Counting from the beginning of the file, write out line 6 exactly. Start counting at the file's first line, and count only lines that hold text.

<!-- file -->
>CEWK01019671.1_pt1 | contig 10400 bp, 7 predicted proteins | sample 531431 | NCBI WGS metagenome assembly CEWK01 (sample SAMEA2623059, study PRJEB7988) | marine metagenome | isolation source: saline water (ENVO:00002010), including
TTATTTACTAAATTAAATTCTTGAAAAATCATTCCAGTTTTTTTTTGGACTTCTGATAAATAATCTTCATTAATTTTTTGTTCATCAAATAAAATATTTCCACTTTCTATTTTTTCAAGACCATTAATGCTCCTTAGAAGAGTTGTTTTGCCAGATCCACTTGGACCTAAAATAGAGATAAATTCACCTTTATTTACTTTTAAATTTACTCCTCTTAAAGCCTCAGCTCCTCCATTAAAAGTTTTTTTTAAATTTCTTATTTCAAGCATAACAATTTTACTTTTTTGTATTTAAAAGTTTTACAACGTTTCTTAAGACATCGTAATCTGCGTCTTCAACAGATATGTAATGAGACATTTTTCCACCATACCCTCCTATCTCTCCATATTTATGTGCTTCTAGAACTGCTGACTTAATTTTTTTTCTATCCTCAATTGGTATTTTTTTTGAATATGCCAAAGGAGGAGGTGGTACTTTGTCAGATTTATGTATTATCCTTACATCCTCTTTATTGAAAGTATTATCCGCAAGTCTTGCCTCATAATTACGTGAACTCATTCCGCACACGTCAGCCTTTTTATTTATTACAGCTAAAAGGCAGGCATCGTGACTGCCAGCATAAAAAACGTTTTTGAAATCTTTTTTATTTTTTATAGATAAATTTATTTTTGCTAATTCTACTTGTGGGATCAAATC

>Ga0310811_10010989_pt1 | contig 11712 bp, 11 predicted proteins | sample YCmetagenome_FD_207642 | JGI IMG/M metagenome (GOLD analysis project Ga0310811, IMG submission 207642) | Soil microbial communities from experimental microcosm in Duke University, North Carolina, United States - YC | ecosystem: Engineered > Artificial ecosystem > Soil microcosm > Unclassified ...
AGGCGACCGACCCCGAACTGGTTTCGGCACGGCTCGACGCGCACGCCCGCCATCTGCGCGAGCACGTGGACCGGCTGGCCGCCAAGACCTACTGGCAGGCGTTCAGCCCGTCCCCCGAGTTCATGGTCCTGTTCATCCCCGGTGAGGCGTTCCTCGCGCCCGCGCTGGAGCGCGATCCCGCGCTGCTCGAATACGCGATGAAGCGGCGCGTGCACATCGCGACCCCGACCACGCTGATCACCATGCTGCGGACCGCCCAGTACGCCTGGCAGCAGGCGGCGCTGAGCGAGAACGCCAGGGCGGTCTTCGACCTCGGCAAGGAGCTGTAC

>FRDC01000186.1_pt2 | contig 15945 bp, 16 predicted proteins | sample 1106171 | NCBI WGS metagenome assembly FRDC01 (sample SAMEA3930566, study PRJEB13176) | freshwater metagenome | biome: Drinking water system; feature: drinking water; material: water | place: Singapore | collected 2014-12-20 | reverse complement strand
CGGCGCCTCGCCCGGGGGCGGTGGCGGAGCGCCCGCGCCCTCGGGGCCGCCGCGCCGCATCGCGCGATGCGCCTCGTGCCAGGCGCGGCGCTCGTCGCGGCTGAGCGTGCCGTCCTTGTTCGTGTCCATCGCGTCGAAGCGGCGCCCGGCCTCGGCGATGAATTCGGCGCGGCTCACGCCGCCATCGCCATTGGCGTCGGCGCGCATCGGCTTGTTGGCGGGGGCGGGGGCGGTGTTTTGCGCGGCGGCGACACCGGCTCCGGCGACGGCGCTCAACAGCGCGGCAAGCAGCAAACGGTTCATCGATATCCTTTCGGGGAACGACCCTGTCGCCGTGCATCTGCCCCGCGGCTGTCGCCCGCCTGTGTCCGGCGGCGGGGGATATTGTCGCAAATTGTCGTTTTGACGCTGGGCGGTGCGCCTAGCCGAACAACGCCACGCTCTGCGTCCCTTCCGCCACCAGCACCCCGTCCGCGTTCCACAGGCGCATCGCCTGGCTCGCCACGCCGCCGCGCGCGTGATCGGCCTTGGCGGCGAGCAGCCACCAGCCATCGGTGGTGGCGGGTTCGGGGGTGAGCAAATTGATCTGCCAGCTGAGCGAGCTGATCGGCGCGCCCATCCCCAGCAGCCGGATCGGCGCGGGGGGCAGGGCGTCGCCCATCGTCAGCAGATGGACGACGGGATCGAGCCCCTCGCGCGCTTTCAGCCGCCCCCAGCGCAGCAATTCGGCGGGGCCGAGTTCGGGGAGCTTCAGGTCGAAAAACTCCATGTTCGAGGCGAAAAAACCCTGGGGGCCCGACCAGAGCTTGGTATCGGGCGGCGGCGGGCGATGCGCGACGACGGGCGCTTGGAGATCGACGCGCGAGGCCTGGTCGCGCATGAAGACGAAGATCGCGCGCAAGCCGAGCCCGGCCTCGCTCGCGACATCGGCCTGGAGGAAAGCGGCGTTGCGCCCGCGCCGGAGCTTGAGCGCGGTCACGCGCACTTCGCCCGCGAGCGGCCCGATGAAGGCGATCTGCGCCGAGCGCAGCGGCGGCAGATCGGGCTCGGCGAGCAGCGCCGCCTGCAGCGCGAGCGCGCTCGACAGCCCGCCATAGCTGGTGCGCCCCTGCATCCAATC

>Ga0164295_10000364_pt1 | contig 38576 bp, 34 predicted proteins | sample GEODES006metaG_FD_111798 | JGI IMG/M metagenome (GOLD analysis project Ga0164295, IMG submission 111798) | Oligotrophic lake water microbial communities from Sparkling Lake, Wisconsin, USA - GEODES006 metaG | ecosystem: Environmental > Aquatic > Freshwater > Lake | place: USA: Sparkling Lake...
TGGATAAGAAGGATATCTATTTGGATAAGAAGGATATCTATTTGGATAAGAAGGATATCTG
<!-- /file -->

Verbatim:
CGGCGCCTCGCCCGGGGGCGGTGGCGGAGCGCCCGCGCCCTCGGGGCCGCCGCGCCGCATCGCGCGATGCGCCTCGTGCCAGGCGCGGCGCTCGTCGCGGCTGAGCGTGCCGTCCTTGTTCGTGTCCATCGCGTCGAAGCGGCGCCCGGCCTCGGCGATGAATTCGGCGCGGCTCACGCCGCCATCGCCATTGGCGTCGGCGCGCATCGGCTTGTTGGCGGGGGCGGGGGCGGTGTTTTGCGCGGCGGCGACACCGGCTCCGGCGACGGCGCTCAACAGCGCGGCAAGCAGCAAACGGTTCATCGATATCCTTTCGGGGAACGACCCTGTCGCCGTGCATCTGCCCCGCGGCTGTCGCCCGCCTGTGTCCGGCGGCGGGGGATATTGTCGCAAATTGTCGTTTTGACGCTGGGCGGTGCGCCTAGCCGAACAACGCCACGCTCTGCGTCCCTTCCGCCACCAGCACCCCGTCCGCGTTCCACAGGCGCATCGCCTGGCTCGCCACGCCGCCGCGCGCGTGATCGGCCTTGGCGGCGAGCAGCCACCAGCCATCGGTGGTGGCGGGTTCGGGGGTGAGCAAATTGATCTGCCAGCTGAGCGAGCTGATCGGCGCGCCCATCCCCAGCAGCCGGATCGGCGCGGGGGGCAGGGCGTCGCCCATCGTCAGCAGATGGACGACGGGATCGAGCCCCTCGCGCGCTTTCAGCCGCCCCCAGCGCAGCAATTCGGCGGGGCCGAGTTCGGGGAGCTTCAGGTCGAAAAACTCCATGTTCGAGGCGAAAAAACCCTGGGGGCCCGACCAGAGCTTGGTATCGGGCGGCGGCGGGCGATGCGCGACGACGGGCGCTTGGAGATCGACGCGCGAGGCCTGGTCGCGCATGAAGACGAAGATCGCGCGCAAGCCGAGCCCGGCCTCGCTCGCGACATCGGCCTGGAGGAAAGCGGCGTTGCGCCCGCGCCGGAGCTTGAGCGCGGTCACGCGCACTTCGCCCGCGAGCGGCCCGATGAAGGCGATCTGCGCCGAGCGCAGCGGCGGCAGATCGGGCTCGGCGAGCAGCGCCGCCTGCAGCGCGAGCGCGCTCGACAGCCCGCCATAGCTGGTGCGCCCCTGCATCCAATC